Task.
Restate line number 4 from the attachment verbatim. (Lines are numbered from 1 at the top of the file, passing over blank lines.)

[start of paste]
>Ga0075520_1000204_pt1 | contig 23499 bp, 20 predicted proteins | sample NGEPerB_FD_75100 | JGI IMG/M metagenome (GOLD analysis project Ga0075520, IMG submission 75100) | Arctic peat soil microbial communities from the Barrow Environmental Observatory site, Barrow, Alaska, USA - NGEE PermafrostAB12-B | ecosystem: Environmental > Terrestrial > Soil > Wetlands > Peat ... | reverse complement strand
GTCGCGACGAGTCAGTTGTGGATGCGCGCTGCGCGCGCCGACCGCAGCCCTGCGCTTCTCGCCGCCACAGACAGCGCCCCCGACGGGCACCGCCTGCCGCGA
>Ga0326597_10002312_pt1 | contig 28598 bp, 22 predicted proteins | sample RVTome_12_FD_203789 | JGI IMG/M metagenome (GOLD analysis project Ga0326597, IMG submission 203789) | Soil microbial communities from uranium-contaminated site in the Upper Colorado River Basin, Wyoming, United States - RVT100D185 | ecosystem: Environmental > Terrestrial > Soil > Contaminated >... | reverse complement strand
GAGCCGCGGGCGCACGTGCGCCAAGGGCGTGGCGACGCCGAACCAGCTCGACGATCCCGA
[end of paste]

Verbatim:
GAGCCGCGGGCGCACGTGCGCCAAGGGCGTGGCGACGCCGAACCAGCTCGACGATCCCGA